HISTORICAL SOCIETIES. Alabama-Alabama, Tuscaloosa.
mismatic Soc.. Boston Memorial Assn., Alaska-Alaska, Sitka.
Colonial of Mass.; Boston Memorial Soc. Arkansas-Arkansas, Little Rock,
Military, Bostonian Soc., Old South, Nes California--Southern Cal., Los Angeles; England Meth, and Bedford, Boston; Soc. of Cal. Pioneers, San Francisco; Universalist, College Hill; Dedham; Po Cal., San Francisco.
cumtuck Valley Memorial Assn., DeerColorado-State, Denver.
field; Dorchester, and Dorchester Hist. Connecticut-Conn., Hartford; New
and Antiq. Soc., Dorchester; Lexington: Haven Colony, New Haven; New-London
Old Residents', Lowell; Pilgrim Soc., PlyCounty, New-London: Tolland Co., Tol mouth; Antiquarian Soc., Rehoboth; Esland; Saugatuck, Westport; Fairfield Co.,
sex Inst., Salem, Old Colony, Taunton, Bridgeport.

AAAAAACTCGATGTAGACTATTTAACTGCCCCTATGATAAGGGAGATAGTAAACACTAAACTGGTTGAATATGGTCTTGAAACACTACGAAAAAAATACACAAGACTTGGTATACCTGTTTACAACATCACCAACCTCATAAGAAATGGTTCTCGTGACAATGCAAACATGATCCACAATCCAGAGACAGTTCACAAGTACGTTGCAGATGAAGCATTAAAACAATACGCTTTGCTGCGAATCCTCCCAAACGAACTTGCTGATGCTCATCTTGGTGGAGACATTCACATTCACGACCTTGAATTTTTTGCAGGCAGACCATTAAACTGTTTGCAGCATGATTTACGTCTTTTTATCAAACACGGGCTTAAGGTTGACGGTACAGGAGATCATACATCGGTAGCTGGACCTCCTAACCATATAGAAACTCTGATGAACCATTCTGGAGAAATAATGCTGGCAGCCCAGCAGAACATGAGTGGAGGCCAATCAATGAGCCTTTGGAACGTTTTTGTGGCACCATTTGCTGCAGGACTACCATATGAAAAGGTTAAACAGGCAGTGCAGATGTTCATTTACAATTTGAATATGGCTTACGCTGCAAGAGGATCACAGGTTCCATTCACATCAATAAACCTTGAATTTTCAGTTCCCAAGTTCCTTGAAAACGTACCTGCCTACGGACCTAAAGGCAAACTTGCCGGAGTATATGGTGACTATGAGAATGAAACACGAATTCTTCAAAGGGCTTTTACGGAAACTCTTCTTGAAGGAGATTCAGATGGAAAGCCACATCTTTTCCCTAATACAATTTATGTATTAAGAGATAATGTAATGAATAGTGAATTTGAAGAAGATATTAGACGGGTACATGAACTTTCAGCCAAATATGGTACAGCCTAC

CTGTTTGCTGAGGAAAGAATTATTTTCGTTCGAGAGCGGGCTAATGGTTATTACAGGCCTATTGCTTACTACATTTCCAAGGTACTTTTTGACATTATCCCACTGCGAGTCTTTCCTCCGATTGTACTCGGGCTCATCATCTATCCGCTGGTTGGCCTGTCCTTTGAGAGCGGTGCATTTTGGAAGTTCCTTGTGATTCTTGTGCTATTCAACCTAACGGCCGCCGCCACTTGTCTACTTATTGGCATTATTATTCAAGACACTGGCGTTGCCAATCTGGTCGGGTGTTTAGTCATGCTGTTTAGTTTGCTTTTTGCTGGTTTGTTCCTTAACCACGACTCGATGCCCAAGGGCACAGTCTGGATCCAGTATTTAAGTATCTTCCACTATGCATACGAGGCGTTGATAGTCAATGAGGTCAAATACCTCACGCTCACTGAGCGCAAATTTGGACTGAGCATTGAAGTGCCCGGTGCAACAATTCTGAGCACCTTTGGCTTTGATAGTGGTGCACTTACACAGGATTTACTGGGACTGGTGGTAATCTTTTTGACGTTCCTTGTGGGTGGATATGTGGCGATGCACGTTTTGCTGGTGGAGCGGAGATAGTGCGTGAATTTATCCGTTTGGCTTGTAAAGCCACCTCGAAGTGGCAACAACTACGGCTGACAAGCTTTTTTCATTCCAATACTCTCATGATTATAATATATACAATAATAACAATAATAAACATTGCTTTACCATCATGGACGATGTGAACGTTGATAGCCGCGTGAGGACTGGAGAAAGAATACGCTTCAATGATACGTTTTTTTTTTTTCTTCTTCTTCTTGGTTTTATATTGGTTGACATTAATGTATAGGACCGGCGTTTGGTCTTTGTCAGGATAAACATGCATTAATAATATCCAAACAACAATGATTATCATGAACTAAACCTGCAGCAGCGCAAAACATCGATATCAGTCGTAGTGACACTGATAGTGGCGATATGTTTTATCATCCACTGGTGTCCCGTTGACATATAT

Weymouth; Rumford, Woburn; American Delaware-Del., Wilmington.
Antiquarian and Soc. of Antiquity, Wor D. C.-American Hist. Assn.; Colum
cester; Watertown; Danvers; Berkshire bian; Am. Jewish Hist. Soc.; Philosophi Hist. Scient. Soc., Pittsfield; Ipswich: cal and Hist. Soc., Washington.
Manchester; Hyde Park; Conn. Valley, Florida-Florida, St. Augustine.
Springfield; Winchester; Concord Anti
and Nat. Georgia-Macon Public
quarian; Framingham Hist. Library and
Hist.; Canton; Cape Ann. Gloucester; Hist. Assn., Macon; Georgia, Savannah.
Cape Cod, Westboro; Backus, Newton Illinois-Chicago. Chicago; Joliet, Joliet; Centre; Beverly; Old Newbury, NewburyIll. State, Springfield.
port. Indiana-Indiana, Indianapolis: County Michigan-Mich. State Pioneer, Pioneer of Vigo, Terre Haute; Vincennes Hist. and Soc. of the State of Mich., Lansing: Antiquarian Soc., Vincennes; Madison Co., Muskegon Co. Pioneer, Muskegon: Wayne Anderson; Borden Institute, New-Provi- | Co. Pioneer, Pioneer, Detroit: Houghton dence.
Co., Houghton; Oakland Co. Pioneer, Iowa—Iowa State, Iowa City; Masonic, Birmingham. Cedar Rapids; Aldrich Hist. Collection of Minnesota-Minnesota, St. Paul. the State Library, Des Moines: Muscatine Mississippi-Mississippi, Jackson; Univ. Academy of Science and History, Musca of Miss., Lafayette Co. tine.